Anyone who has carried a cellphone in his or her pocket knows the alluring power of the device to draw attention to itself. If it buzzes, you want to grab it. If you glance at its screen, your eyes and mind become transfixed.
Teachers have had to contend with the allurements of the cellphone for years, and schools have enacted policies to limit the power of the devices to distract students. At least one Vermont high school regards cellphones as “nuisance items” that may be confiscated.
Some legislators are considering a bill that would direct school boards around the state to enact policies to limit the ability of students to use cellphones at school. Of immediate concern are students’ use of their phones as weapons of bullying and to enable cheating.
School officials say a law is not necessary — that most schools already have policies to curb the use of cellphones. They are probably right. Legislators are frequently tempted to go on record addressing a perceived problem, but their good intentions sometimes end up foisting on schools and local governments requirements that are redundant wasters of time.
Forcing schools to show the state that they have adopted policies that they have already adopted would be such a time-waster.
That is not to say the effort to combat bullying or cheating is not worthwhile. And it is not that the battle to capture the attention of students is not worth fighting. Schools are already fighting it and have been fighting it for decades. And with the proliferation of devices and the speed of electronic communications, the battle has become more urgent.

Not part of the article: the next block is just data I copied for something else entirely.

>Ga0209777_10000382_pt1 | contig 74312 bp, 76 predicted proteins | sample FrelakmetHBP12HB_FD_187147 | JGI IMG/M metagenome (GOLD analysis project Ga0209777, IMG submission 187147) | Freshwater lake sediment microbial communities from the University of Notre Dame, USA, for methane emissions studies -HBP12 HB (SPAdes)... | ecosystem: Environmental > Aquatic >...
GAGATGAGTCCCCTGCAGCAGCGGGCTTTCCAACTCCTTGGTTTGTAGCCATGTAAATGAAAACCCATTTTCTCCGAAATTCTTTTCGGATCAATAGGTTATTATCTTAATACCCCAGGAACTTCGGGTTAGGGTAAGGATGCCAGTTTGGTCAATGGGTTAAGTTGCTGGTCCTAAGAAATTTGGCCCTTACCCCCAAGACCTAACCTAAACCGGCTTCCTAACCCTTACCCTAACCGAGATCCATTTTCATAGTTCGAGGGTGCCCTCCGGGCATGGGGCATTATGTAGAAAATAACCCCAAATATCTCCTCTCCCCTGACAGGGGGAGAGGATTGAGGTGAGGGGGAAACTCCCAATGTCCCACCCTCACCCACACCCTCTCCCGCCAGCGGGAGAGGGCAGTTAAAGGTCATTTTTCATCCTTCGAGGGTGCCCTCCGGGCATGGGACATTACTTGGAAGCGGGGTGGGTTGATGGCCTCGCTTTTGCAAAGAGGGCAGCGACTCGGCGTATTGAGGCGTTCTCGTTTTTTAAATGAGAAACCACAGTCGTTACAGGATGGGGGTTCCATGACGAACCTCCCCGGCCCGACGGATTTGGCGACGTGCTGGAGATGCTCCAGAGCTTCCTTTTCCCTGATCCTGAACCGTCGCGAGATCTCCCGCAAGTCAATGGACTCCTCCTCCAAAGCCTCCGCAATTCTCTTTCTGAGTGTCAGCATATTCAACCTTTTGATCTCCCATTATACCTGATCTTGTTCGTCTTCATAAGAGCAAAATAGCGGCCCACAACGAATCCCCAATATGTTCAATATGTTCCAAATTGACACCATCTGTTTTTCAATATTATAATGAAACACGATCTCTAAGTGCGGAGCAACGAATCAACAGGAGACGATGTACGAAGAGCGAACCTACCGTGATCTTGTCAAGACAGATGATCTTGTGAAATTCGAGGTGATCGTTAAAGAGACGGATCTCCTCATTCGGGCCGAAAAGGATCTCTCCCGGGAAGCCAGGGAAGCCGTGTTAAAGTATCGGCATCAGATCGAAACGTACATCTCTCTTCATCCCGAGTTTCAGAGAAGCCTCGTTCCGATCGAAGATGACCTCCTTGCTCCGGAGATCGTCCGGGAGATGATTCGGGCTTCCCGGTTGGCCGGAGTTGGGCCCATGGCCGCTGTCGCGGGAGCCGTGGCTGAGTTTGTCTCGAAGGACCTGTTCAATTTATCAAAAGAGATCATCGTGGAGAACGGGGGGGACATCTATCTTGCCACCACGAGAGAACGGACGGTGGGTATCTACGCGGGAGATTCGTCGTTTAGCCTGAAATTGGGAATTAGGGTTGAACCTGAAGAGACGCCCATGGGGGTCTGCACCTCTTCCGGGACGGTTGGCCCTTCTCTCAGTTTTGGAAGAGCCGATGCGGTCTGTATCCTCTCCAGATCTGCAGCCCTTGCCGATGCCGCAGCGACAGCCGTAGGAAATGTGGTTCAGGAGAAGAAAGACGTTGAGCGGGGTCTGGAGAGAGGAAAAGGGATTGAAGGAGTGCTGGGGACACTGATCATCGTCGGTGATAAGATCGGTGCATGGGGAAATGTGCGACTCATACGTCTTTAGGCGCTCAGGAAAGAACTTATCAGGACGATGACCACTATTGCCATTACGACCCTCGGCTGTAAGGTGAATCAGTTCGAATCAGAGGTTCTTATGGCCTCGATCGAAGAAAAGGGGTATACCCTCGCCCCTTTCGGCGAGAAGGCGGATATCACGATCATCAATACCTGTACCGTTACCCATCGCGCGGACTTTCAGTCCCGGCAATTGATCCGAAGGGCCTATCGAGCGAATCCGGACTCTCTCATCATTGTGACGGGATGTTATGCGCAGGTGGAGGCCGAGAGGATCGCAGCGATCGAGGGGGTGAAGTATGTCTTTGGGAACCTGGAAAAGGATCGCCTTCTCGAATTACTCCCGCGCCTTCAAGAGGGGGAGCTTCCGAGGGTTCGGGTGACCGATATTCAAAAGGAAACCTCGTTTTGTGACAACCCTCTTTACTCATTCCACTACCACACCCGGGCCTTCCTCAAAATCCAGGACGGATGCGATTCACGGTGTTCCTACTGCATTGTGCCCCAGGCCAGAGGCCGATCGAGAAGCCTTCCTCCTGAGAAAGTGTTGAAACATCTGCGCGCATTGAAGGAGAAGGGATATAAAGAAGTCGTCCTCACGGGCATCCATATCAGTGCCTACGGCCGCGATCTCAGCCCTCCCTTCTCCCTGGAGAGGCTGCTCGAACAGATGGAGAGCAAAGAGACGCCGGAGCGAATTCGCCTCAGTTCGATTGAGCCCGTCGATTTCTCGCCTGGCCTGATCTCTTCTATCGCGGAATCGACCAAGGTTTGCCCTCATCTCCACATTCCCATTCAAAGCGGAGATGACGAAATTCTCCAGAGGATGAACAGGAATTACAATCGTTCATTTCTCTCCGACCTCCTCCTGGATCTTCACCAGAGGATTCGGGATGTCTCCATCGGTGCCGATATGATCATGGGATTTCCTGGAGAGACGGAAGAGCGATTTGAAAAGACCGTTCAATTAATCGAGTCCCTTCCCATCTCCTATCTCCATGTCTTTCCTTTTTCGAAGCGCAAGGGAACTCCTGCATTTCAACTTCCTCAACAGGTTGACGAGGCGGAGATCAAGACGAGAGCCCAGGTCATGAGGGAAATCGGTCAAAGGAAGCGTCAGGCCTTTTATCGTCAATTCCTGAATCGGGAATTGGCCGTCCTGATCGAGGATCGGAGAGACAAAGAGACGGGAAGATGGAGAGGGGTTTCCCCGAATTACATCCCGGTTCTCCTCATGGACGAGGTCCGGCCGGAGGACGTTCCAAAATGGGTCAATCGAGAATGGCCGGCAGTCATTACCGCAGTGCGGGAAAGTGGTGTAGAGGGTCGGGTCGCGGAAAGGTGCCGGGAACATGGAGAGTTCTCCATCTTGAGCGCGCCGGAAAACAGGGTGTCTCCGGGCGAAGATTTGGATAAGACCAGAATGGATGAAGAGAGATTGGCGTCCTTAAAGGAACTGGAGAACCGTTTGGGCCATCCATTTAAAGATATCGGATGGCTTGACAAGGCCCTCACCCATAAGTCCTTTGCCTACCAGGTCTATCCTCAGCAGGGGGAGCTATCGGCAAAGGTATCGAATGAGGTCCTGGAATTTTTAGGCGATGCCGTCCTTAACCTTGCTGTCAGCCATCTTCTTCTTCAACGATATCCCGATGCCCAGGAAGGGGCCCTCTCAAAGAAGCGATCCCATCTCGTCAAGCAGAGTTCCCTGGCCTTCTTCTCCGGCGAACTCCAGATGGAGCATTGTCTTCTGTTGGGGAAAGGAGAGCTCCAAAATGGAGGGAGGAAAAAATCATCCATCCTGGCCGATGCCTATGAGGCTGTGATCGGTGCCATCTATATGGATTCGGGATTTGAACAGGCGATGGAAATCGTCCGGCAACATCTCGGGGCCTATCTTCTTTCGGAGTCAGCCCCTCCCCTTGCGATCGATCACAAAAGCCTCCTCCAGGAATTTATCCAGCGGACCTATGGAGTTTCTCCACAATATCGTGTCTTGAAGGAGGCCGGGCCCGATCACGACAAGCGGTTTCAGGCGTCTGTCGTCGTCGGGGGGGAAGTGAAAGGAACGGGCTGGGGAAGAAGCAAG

In a sense, the mission of schools is to engage in a battle over the circuitry of young people’s brains. One of the fundamental tasks of schools is to teach reading and writing — which is really a process of slowing one’s brain down sufficiently and focusing attention intently enough actually to think.
Schools often say that “critical thinking” is one of the powers they hope to foster among students. Critical thinking is the process of considering ideas, analyzing them, weighing alternative ideas and drawing a conclusion. The thought process required to read a book and then to distill its ideas and to develop one’s own ideas about the variety of ideas one is presented with on a topic — that is an arduous process. But it is at the root of what education is.
Since the advent of television, students have had a beguiling alternative process for receiving information. One can watch a television program about the Civil War without engaging in any form of critical thinking. One gains impressions and familiarity. It is a lot easier than reading a book. Slowing the brain down enough to read and write about a topic is much harder.
Cellphones engage the brain in a second-by-second process of visual and aural stimulation that removes a person even further from the slow, hard process of learning. If you are waiting for a text from a girlfriend because you sent her one 30 seconds ago, you are not paying attention to the teacher’s analysis of the Dred Scott case.
Teachers face a difficult battle, showing students the rewards of the hard work demanded to focus attention on the written word. The rewards are there. Students who have been transfixed by “Catcher in the Rye” or “To Kill a Mockingbird” know this. But the cellphones have to be off.
Schools have had to buy into the technology of the era, providing computers sufficient to educate students about their use. They have allowed students to use calculators to do math, even if the computing power of their brains may atrophy.
It is a worthy fight that teachers will continue to wage, and they don’t need interference from Montpelier to acquaint them with its importance.
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